30 April 2017

A Bookshop Sale

For no apparent reason, we are conducting a sale of 20%... everything in our Jews for Jesus book shop in Bondi Junction is going to go on sale for one week only, from Friday this week (5th of May) to Friday next week (12th of May). Weekdays only. We are not open on weekends, usually.

Everything including all the Arnold Fruchtenbaum books, Art Katz books, CDs of Paul Wilbur and Marty Goetz, DVDs ranging from teachings to Hollywood movies, Judaica like shofars and prayer shawls, anointing oils and candles. It's a comprehensive sale, nothing is omitted.

If you have an extra Bible or more, and can bring it to the shop, anytime, we'd love to have more used Bibles to give away. We give them freely (Proverbs 23.23, Matthew 10.8), so please be generous, especially if it's a Bible that's still in good nick, but you just haven't opened in over a year. Thanks.

Have you listened to a podcast lately? They are all here. Bible classes, sermons, some one-off teachings. We think you will enjoy learning along with us.

We hope to see you in Sydney, 257 Oxford Street, Bondi Junction, anytime, but certainly during the FNAR sale. God bless you!

22 April 2017

To be or not to be...on Facebook

For about 7 weeks, I've been off Facebook. I have not looked at my page, nor noticed friend requests, nor private messages. What a pleasure it has been to have all that extra time for all kinds of other activities. I also remembered that social connection is worthwhile, so I spent more time on the phone and in-person contact with people in the US and here in Australia. When I was alone at an eatery, I didn't log onto my smart phone to see what others were doing; I read a bit, and pondered a bit, and enjoyed the silence of the media. Alone... not a bad place to be.

Wait, you say, God said, 'It is not good for a man to be alone.' And of course, I agree with that. And that has to do with lifetime relationships between a man and his wife. Still, there are times, when a man has to be alone with God, and a woman has to be pondering all that God is saying to her individually as well. I'm not Roman Catholic, but I always liked St. (Mother) Teresa's comment about prayer: Dan Rather, US news anchor on CBS-TV, once asked Mother Teresa what she said during her prayers. She answered, "I listen." So Dan turned the question and asked, "Well then, what does God say?" Mother Teresa smiled with confidence and answered, "He listens." Another of her famous quotes on solitude is here: "We need to find God, and he cannot be found in noise and restlessness. God is the friend of silence. See how nature - trees, flowers, grass- grows in silence; see the stars, the moon and the sun, how they move in silence... We need silence to be able to touch souls." (Quoted in Quotes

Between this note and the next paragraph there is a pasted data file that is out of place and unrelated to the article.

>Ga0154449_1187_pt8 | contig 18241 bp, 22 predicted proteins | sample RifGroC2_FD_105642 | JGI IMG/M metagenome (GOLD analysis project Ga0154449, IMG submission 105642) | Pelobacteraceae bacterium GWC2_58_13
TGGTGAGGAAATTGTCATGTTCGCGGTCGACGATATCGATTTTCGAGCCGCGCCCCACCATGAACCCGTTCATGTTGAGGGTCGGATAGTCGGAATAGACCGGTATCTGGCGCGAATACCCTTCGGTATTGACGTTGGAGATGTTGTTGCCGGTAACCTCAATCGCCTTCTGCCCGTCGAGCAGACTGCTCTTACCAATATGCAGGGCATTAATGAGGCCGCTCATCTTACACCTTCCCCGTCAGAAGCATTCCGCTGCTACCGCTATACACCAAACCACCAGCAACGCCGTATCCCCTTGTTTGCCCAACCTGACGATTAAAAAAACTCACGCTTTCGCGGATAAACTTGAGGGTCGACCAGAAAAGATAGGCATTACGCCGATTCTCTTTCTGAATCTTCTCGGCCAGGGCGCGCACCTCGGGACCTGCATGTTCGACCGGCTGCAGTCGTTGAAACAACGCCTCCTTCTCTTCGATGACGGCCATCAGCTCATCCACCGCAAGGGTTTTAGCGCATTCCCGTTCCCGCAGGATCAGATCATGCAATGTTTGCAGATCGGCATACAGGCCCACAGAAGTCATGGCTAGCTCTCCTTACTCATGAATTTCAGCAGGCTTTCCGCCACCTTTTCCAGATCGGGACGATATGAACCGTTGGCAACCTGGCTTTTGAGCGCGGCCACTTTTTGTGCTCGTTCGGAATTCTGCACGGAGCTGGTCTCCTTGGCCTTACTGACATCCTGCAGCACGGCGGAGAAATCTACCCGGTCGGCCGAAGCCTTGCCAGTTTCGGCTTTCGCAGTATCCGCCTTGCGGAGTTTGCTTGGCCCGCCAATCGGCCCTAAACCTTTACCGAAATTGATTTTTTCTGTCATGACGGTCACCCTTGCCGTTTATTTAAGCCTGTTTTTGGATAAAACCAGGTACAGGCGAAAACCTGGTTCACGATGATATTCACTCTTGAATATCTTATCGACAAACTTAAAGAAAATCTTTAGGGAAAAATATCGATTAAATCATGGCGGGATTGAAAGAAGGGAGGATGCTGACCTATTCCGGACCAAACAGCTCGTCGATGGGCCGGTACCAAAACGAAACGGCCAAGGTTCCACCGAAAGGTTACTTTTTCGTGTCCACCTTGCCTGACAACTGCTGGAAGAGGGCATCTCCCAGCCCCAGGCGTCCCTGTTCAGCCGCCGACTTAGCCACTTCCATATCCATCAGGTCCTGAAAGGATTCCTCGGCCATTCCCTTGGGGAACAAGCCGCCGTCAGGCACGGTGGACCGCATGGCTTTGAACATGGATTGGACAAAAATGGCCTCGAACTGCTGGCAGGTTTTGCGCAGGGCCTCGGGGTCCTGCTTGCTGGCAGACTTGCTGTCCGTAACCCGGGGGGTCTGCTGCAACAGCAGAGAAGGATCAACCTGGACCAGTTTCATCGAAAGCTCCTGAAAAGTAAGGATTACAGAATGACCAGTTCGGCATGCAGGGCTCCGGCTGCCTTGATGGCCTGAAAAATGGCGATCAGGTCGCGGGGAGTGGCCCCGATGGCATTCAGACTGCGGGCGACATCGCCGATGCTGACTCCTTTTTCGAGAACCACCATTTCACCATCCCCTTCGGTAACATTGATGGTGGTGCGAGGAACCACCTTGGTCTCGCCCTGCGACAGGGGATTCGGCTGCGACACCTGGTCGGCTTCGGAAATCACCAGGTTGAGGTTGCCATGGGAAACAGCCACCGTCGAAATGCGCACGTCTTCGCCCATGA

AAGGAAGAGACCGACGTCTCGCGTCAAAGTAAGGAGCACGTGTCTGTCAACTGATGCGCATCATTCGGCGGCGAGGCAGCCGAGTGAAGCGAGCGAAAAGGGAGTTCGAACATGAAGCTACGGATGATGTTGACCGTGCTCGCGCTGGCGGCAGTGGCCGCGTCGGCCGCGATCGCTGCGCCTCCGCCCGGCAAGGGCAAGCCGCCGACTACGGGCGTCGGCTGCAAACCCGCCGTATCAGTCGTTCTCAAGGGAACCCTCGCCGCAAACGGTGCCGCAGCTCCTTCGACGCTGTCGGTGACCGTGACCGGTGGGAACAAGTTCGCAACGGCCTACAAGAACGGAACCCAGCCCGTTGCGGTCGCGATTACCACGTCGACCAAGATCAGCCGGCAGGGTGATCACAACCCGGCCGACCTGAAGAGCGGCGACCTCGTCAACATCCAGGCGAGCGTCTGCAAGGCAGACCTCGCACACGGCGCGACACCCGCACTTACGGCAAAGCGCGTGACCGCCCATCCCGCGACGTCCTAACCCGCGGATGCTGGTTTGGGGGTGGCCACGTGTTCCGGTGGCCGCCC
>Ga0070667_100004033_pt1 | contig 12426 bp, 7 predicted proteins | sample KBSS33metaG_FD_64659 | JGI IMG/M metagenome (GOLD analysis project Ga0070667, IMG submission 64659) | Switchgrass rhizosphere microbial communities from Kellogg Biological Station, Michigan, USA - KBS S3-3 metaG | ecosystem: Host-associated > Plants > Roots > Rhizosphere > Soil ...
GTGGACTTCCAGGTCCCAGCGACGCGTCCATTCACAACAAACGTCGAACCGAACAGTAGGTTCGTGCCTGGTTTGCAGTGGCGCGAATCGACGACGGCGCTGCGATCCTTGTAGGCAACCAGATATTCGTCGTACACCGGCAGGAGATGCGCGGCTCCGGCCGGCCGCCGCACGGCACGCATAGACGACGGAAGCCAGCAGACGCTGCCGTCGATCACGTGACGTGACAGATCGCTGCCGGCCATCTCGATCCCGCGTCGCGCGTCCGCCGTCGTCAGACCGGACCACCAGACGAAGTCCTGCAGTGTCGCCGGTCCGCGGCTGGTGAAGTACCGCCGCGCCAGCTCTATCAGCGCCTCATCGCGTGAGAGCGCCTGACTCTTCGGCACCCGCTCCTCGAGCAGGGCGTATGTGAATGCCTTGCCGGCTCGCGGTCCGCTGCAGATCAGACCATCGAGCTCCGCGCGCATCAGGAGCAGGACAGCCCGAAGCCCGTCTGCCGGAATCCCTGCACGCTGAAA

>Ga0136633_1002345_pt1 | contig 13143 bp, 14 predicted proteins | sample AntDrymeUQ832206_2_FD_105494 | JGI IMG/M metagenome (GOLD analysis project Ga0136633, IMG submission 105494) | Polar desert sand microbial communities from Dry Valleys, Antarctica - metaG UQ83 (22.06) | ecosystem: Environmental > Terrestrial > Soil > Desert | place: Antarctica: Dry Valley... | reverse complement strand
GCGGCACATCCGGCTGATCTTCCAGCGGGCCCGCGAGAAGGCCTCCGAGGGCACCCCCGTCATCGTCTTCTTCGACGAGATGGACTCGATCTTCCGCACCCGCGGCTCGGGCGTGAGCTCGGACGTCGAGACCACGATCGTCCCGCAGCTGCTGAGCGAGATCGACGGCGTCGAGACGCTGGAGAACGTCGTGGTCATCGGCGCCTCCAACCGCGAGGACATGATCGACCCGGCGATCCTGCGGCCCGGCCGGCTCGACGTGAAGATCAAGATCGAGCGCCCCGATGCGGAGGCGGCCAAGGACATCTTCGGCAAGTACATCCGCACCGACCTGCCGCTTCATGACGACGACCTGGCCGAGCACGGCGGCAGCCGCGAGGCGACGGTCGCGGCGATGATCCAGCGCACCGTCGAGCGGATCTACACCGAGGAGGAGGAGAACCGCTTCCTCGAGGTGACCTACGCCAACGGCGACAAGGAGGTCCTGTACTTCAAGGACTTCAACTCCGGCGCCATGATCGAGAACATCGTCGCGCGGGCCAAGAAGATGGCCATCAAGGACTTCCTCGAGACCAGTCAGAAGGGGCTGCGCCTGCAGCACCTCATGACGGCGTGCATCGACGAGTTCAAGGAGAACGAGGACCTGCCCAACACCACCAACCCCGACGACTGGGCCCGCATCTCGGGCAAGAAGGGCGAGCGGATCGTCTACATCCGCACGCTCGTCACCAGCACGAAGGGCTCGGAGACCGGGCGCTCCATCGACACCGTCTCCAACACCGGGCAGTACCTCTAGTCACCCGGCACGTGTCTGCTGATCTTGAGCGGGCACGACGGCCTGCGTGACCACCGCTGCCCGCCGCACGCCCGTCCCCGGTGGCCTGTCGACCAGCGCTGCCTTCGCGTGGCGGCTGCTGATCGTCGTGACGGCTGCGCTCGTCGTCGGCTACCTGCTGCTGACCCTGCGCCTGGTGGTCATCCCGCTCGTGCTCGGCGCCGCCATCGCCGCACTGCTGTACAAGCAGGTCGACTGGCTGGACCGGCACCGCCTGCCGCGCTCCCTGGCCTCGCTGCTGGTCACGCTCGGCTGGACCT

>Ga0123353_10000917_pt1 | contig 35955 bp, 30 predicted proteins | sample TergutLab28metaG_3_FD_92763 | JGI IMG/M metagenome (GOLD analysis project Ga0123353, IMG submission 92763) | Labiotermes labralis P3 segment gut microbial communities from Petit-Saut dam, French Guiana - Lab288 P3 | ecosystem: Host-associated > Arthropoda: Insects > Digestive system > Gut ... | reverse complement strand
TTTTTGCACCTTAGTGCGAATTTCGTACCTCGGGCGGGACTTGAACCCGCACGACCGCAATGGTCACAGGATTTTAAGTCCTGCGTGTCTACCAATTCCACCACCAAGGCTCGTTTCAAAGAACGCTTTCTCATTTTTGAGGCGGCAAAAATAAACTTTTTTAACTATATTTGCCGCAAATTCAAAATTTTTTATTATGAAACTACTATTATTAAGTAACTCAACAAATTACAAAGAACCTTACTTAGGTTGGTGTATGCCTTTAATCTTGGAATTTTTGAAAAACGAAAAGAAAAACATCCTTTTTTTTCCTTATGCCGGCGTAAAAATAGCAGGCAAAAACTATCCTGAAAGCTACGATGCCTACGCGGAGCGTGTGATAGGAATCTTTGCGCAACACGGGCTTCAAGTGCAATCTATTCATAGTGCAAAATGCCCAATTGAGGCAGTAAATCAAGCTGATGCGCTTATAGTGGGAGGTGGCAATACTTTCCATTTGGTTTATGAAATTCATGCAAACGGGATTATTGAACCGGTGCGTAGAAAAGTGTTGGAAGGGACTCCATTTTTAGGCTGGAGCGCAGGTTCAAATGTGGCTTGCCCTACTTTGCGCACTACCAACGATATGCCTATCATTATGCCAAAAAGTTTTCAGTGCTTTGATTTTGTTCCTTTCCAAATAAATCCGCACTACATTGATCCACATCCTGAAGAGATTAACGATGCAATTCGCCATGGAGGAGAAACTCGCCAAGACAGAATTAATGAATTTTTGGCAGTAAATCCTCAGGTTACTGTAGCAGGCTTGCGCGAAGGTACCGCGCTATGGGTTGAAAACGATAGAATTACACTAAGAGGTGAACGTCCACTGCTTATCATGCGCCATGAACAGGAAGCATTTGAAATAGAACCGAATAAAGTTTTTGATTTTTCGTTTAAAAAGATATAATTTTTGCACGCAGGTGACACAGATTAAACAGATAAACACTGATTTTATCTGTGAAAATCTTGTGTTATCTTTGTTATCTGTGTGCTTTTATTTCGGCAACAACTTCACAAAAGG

For more famous quotes from this gentle soul, here they are .

I guess all this to say, take some time to pray, to listen, and to ponder. Enjoy your meditation time with the Almighty. If you have time to join in the community of Facebook, so be it. Share God's good love with others on social media. But if you feel yourself swallowed and consumed by the need-to-know or the look-at-me self-exposure, then pull back. My seven weeks away was refreshing and moderating. May you also find God in your April and May, and throughout your days.

11 April 2017

CT, rabbis and Passover for Jesus-- a response

by Rich Robinson, guest blogger

Rabbis Yehiel Poupko and David Sandmel’s recent article “Jesus Didn’t Eat a Seder Meal,” was written in response to the increasing interest of Christians in Passover and the celebration by some of Christian seders. Certainly, this phenomenon deserves exploration and comment. But I am not so sure that Rabbis Poupko and Sandmel’s response is the kind that is needed.

The authors explain Christian interest in Passover as partly due to American freedom. Yet more foundationally it coincides with the rediscovery that Christian faith is a tree that springs from Jewish roots—as the authors,in fact, suggest in their next paragraph. It is not merely “innate human curiosity” but a realization that Christianity is a fulfillment of Jewish hopes, centered on a Jewish Messiah, a hope that included the worship of the God of Abraham, Isaac and Jacob on the part of the nations of the world, i.e. non-Jews. For many Christians, this realization has given new depth to their faith. Is it then a good thing or a bad thing that some Christians want to celebrate a seder? Is it good or bad for the Jews? To put it in other terms, is it a kiddush haShem or a chillul haShem (a sanctification of God’s name or a desecration of the same)?